JFK Jr. only had 310 hours and was a licensed pilot according to the NTSB. For the love of god, why didn't he bring an infallible instructor with 250 hours into those 6-11 mile visibility conditions reported at Martha's Vineyard?!

  32. To clear JFK's name the instructor spun (no pun intended) the story around and admitted to lying a while back. JFK begged him to come along as his wife and her sister were getting late and he was watching the weather channel getting concerned, and there was evident pressure to get there. Plus his leg was hurting him.
    The 250 hrs CFI ignored him and told him it was going to be OK, as he feared recommending someone else might make him lose a valuable source of revenue and the prestige of training JFK.
    The dead cannot speak for themselves and those who screwed up can blame them.

  33. Whether any of the above is true or not -

    JFK Jr was PIlot in Command.

    JFK Jr made the decision to fly into conditions he was unprepared to negotiate successfully.

    It could have turned out differently with alternative choices.

  34. "To clear JFK's name the instructor spun (no pun intended) the story around and admitted to lying a while back."


  35. There's a tendency that stands out with fatal Cirrus accidents. Thanks to its chute, the craft is capable of saving its occupants, but only in the case of those occupants/pilots being aware enough that they are getting past their abilities. I cannot blame the aircraft that they are attractive from a style, performance, and safety standpoint and that they attract people who have more money than true aviation awareness. I think they are incredible machines and I'd love to own one, but would fly it in a controlled, risk-managed manner. To assume that by being able to buy it, I would automatically be able to take it wherever and whenever the thought occurs to me would lead me to these sad pages.

    Cirrus seems quite committed to safety and does everything it can to promote safe aviation. It cannot put a competent pilot into the left seat, however. That falls to us.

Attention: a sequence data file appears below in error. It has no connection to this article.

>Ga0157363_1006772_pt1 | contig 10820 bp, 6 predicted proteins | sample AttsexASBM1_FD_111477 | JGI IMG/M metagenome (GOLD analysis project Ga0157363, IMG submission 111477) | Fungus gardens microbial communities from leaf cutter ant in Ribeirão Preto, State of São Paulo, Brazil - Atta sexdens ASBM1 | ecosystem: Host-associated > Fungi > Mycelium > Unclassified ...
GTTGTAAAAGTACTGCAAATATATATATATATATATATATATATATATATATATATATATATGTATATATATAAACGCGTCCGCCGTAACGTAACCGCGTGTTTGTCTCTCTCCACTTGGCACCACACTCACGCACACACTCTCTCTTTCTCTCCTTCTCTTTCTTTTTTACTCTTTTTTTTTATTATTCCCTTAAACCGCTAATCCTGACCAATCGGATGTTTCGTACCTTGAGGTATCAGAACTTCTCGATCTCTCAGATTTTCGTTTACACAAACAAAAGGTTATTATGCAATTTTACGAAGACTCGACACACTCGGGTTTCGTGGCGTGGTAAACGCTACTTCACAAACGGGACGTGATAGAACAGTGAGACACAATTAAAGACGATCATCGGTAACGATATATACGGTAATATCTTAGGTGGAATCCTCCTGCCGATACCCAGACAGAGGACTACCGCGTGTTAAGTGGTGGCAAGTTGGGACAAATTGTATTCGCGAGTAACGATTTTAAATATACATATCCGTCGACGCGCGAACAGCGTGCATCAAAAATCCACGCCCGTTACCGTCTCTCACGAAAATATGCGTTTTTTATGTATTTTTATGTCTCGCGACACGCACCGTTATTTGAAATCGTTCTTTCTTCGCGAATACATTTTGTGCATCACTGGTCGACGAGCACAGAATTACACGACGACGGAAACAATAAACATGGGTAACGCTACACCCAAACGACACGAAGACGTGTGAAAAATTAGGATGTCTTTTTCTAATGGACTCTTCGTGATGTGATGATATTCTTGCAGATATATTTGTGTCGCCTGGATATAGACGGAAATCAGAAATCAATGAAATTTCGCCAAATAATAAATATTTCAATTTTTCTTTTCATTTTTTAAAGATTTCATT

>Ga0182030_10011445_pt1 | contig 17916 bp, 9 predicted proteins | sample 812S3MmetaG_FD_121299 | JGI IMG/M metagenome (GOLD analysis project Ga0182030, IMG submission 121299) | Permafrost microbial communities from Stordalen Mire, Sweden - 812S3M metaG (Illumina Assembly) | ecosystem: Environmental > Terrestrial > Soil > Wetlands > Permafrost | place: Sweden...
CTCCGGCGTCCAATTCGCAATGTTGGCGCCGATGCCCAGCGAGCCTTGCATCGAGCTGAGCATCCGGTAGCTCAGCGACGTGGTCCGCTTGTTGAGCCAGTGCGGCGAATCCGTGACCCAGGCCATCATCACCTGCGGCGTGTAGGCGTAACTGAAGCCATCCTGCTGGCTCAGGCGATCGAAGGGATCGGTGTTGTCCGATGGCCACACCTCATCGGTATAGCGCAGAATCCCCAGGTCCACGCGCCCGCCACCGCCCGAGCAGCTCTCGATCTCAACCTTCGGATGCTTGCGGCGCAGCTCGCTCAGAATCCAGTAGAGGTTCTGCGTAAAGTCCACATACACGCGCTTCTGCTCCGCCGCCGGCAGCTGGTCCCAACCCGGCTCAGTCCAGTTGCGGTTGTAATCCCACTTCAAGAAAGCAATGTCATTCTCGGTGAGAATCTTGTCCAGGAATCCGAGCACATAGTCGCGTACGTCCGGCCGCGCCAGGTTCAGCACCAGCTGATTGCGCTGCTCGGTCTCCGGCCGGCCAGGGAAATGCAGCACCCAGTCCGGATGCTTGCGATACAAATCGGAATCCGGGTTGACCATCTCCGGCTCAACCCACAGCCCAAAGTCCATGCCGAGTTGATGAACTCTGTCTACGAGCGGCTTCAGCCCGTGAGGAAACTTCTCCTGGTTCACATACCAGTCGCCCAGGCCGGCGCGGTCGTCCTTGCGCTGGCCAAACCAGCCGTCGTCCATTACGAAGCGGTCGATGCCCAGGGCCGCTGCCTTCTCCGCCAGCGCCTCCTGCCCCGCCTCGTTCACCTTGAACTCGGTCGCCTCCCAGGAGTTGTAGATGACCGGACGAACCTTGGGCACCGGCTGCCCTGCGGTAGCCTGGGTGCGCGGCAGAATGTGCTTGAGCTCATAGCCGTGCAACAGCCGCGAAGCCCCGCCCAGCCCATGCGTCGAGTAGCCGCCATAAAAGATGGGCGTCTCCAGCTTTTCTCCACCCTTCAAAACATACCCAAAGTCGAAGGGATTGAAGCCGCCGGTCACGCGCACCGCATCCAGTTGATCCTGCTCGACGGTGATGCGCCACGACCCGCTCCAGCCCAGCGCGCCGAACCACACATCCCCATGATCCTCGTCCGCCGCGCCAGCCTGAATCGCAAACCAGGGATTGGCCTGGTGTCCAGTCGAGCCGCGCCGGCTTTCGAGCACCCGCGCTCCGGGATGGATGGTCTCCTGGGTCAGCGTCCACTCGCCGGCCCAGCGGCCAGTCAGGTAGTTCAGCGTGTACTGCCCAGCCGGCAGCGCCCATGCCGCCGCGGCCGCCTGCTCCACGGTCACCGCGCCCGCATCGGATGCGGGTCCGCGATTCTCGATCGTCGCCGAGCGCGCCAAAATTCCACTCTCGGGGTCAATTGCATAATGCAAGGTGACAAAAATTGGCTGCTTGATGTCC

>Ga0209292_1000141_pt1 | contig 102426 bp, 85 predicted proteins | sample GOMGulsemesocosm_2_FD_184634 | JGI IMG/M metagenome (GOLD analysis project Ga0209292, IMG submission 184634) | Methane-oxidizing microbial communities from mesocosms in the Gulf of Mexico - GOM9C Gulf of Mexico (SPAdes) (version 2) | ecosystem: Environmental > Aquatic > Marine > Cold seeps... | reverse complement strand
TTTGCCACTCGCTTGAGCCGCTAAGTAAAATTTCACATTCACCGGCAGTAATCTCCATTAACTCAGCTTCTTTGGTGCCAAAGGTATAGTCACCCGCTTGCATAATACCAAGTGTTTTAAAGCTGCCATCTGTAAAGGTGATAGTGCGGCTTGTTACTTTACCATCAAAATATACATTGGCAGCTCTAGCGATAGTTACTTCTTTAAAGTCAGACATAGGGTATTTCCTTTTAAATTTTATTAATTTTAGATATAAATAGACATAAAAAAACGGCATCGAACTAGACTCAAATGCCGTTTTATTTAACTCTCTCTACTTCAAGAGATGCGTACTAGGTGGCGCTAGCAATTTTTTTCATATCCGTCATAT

36. I read several comments regarding this Cirrus crash and NTSB report. This crash evolved from a non experienced and non trained Cirrus student-pilot. I am a student-pilot and a former active duty service member from both the Marines and Air Force (retired 22 years) Aircraft Armament Specialist and Armament Craftsman on the FA18 and F-16 fighter aircraft. I have seen active duty enlistment men and women get selected to pilot training with only have a PPL, then go to flying T-6, T-38 and then finally the F-16s. But having said that all of the individuals that I know that fly the F16 now, have been through hours of ground and flight safety before getting behind the stick. It is my opinion that with the proper aircraft training, a person can operate and fly a Cirrus aircraft. My prayers go out the family for their loss. As a student-pilot, I know understand the FAA rules and policies regarding my oath that i have for myself and to think safety first. Do not violate the rules...follow all directives and rules that are coming from the FAA. I am not an FAA investigator, but these are just my thoughts, we all learn what not to do. Please continue to support the positives of aviation, it has come a long way. We all love it and enjoy it. Be safe everyone.... Semper Fi.